• You are worried about making future payments, or
  • You're in a vulnerable situation or an NHS or frontline health care worker who can't easily access our online services, or
  • You need to make a claim and your vehicle is un-driveable or if you need urgent roadside assistance.

For all other queries, including buying a new policy, please first read our Coronavirus FAQs for the latest advice and help to use our online services.

Our opening hours have changed to: Monday to Friday 9am-6pm and Saturday 10am-2pm.

Read our Coronavirus FAQs

Driving laws around the world

Do you know where it's illegal to drink water at the wheel?

Aside from driving on the other side of the road, what other motoring laws do you know from other European countries? We've rounded up some of our favourites so you don't get caught out the next time you set off on a Euro driving adventure.

Driving abroad.

France's breathalyser requirement

If you're driving through France one thing you want to make sure you've packed is a breathalyser as French law states a valid breathalyser must always be carried in your car. Under the rules, the breathalyser needs to be unused and have the French 'NF' mark of quality certification.

Perhaps the oddest part of this law is the original fine of €11 was postponed indefinitely in 2013 so while it's against the law to travel without a breathalyser, no actual penalty can be imposed if you're caught without one.

Eating and drinking laws in Cyprus

If you get thirsty behind the wheel in Cyprus, make sure you pull over as it's against the law to eat or drink anything whilst driving. If you're caught breaking the rules, you could face a fine of €85 and receive up to 4 points on your licence.

Did you know?

  • You need a permit to drive through some historic zones in Italy.
  • It's possible to receive a fine for driving with a dirty car in Russia.
  • You can be fined for splashing a pedestrian with a puddle in the UK.
  • If you're driving a British car in Europe, it must display the GB symbol.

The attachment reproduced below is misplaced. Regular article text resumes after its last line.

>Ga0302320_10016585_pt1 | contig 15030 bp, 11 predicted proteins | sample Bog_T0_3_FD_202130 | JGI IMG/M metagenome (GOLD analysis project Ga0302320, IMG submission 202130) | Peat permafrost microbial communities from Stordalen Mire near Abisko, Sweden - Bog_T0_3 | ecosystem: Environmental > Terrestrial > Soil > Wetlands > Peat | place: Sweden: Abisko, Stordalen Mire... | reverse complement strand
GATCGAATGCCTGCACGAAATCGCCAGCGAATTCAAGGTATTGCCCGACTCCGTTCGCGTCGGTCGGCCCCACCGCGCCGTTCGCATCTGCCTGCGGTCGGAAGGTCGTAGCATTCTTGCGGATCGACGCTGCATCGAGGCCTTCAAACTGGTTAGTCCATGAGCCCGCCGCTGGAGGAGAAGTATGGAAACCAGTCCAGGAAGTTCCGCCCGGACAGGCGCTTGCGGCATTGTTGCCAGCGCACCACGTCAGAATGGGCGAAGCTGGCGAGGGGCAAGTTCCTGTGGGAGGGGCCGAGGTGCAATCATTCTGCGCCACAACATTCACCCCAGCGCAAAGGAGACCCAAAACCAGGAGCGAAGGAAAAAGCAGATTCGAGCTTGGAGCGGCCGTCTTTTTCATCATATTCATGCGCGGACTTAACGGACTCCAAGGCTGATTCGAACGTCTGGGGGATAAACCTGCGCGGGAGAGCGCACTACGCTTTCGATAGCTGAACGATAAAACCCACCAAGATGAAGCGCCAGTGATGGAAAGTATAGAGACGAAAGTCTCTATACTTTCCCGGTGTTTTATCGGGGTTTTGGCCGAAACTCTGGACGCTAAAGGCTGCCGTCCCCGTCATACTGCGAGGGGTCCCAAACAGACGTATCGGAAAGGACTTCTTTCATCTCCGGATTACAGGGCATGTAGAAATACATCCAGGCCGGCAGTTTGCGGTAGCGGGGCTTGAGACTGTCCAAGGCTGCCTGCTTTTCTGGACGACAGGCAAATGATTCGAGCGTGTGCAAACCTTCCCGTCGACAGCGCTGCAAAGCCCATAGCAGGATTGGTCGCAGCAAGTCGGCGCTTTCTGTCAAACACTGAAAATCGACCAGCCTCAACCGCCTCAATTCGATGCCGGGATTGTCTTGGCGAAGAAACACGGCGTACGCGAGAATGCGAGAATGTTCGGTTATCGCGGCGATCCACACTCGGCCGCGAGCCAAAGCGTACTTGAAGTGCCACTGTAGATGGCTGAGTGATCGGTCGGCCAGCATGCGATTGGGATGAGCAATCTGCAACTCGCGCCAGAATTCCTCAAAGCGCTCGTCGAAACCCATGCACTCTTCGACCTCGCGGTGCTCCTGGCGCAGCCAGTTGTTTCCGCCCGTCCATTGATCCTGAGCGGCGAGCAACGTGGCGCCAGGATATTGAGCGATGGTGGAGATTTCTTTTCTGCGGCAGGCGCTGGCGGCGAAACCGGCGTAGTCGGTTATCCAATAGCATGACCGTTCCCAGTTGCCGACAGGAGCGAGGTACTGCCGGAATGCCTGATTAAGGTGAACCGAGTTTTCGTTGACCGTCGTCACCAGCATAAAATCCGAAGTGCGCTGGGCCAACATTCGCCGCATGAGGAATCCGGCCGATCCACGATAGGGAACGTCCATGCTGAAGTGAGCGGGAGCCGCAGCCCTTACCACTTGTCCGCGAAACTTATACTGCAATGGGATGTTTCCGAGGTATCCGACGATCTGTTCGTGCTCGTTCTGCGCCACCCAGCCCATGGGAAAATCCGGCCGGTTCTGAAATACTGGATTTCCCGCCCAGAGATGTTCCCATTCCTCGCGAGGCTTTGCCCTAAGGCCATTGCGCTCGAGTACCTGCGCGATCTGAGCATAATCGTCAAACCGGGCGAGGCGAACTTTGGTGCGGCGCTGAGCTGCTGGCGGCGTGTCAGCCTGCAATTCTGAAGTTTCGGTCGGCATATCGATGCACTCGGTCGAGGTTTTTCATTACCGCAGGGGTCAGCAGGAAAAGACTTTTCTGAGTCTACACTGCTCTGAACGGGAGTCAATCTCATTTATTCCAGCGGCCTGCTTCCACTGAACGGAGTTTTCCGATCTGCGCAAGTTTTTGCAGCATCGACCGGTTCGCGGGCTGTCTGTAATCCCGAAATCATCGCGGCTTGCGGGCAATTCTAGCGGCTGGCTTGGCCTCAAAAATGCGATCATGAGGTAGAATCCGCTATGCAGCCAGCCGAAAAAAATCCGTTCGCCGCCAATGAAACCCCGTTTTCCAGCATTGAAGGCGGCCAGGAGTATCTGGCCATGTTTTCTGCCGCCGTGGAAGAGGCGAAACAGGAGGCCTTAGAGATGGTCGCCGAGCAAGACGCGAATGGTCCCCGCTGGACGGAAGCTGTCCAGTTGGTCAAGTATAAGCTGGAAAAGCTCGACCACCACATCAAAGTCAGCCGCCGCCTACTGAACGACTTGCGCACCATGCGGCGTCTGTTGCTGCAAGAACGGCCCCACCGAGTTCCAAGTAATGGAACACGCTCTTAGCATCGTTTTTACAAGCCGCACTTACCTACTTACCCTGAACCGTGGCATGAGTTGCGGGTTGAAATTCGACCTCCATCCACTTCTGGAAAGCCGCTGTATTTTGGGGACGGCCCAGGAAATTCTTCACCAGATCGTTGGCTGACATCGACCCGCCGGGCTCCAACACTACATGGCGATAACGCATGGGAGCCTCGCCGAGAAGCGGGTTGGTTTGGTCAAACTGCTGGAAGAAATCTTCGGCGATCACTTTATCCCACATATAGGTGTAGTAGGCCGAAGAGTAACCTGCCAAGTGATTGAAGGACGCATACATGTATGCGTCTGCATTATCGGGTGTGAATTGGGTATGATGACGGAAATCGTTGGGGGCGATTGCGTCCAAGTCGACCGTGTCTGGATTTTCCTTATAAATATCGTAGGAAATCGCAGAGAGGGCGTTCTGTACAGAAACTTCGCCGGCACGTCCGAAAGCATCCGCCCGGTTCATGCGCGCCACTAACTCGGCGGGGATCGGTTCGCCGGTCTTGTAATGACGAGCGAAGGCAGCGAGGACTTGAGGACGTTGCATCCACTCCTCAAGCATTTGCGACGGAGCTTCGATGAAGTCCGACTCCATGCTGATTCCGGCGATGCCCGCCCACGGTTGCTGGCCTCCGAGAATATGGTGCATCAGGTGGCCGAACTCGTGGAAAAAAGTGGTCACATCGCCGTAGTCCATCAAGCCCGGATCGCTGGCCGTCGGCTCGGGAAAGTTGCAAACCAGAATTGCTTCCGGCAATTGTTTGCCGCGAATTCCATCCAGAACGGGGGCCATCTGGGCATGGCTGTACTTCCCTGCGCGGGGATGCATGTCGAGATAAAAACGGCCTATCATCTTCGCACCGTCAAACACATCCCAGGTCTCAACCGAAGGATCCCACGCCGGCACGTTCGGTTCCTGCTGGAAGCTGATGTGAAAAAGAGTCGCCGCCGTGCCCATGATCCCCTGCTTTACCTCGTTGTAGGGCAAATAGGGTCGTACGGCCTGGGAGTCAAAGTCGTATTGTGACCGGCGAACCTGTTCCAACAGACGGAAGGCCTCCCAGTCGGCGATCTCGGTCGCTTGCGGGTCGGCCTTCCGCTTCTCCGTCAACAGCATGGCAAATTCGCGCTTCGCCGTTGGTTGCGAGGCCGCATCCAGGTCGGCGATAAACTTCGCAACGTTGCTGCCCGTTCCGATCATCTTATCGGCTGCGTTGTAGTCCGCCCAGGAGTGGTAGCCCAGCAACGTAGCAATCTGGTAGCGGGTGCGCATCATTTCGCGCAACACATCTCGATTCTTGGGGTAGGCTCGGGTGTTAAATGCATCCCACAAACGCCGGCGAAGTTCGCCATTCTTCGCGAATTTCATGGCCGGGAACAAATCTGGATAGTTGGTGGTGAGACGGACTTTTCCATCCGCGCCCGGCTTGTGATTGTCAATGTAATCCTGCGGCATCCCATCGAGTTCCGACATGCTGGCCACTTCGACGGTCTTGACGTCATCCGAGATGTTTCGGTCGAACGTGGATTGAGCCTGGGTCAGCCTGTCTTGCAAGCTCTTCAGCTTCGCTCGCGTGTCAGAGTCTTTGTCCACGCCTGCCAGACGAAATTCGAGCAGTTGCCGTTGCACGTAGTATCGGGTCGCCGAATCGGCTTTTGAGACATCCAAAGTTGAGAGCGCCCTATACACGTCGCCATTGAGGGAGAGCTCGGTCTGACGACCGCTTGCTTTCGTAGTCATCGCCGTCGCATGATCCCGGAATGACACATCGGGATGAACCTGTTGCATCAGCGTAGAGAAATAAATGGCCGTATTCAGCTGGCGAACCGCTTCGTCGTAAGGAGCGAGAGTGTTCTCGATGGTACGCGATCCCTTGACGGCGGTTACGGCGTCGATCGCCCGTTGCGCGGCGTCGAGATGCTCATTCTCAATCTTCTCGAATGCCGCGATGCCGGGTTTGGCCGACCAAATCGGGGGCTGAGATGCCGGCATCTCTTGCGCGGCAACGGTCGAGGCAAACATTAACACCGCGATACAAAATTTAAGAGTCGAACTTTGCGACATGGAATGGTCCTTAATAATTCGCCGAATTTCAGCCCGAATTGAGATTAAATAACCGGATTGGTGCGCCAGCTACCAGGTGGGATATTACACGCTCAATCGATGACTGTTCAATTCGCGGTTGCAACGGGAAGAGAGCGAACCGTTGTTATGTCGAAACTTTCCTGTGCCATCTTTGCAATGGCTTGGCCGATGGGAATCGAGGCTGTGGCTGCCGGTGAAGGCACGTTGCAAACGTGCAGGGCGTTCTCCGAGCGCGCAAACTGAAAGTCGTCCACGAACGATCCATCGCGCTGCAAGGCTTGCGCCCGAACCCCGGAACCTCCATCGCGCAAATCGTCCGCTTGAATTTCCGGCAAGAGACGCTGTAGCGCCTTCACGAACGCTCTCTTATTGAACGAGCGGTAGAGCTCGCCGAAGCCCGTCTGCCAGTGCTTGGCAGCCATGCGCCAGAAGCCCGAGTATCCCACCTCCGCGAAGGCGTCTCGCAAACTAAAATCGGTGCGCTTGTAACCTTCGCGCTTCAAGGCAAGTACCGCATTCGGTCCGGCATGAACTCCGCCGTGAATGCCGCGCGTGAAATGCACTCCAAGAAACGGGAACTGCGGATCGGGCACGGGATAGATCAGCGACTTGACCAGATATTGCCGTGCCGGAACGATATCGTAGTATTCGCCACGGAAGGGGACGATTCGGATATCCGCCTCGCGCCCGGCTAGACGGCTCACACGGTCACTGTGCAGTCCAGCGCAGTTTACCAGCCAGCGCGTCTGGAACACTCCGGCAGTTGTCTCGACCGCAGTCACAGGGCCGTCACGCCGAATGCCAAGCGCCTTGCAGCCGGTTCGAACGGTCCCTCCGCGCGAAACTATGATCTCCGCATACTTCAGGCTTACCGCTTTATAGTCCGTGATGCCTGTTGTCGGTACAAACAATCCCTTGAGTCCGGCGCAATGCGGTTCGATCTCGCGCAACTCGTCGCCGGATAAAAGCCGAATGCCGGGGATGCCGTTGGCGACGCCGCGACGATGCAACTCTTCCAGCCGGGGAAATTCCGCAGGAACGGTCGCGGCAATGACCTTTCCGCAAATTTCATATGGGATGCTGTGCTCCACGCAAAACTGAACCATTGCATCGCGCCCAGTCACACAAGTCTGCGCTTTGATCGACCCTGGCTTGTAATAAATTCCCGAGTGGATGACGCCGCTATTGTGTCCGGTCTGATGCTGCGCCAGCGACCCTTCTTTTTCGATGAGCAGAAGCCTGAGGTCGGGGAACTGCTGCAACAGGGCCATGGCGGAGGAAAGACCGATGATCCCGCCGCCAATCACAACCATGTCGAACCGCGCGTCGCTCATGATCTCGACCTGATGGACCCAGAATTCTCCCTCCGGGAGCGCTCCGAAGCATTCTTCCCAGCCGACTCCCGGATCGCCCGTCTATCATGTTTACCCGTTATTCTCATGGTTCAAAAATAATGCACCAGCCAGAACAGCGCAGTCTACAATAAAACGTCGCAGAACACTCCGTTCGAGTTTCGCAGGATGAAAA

Source: confused.com

Be seen in Scandinavia

To avoid an on-the-spot fine and increase being seen on the roads in Scandinavia, keep your headlights on at all times of the day. This is regardless of when you travel over there as it's a legal requirement all year round.

Parking particulars in Spain

Parking regulations in most major cities in Spain are tied to the day of the month. Some areas see parking allowed on one side of the street from the 1st to the 15th, with sides swapping in the latter half of the month.

One-way streets have even more complex rules, with parking permitted on the side with houses on even-numbered days of the month, and the opposite side of the road on odd-numbered days.

If you're confused, follow the locals to make sure your car doesn't get towed with an additional fine on top.

Iceland's off-road areas

While Iceland's landscape might look like it was made for off-roading, it's illegal to do so unless in a clearly marked area or if there's a significant amount of ice or snow covering the ground.

Breaking this law can lead to a substantial fine as its aim is to protect the country's flora and fauna.

As well as making sure you know the local laws, it's vital you check your insurance to make sure your policy allows you to travel overseas and any other restrictions it might have.

Are you planning a driving holiday soon? Or perhaps you've just returned from a summer holiday exploring Europe on four wheels? Let us know how you got on.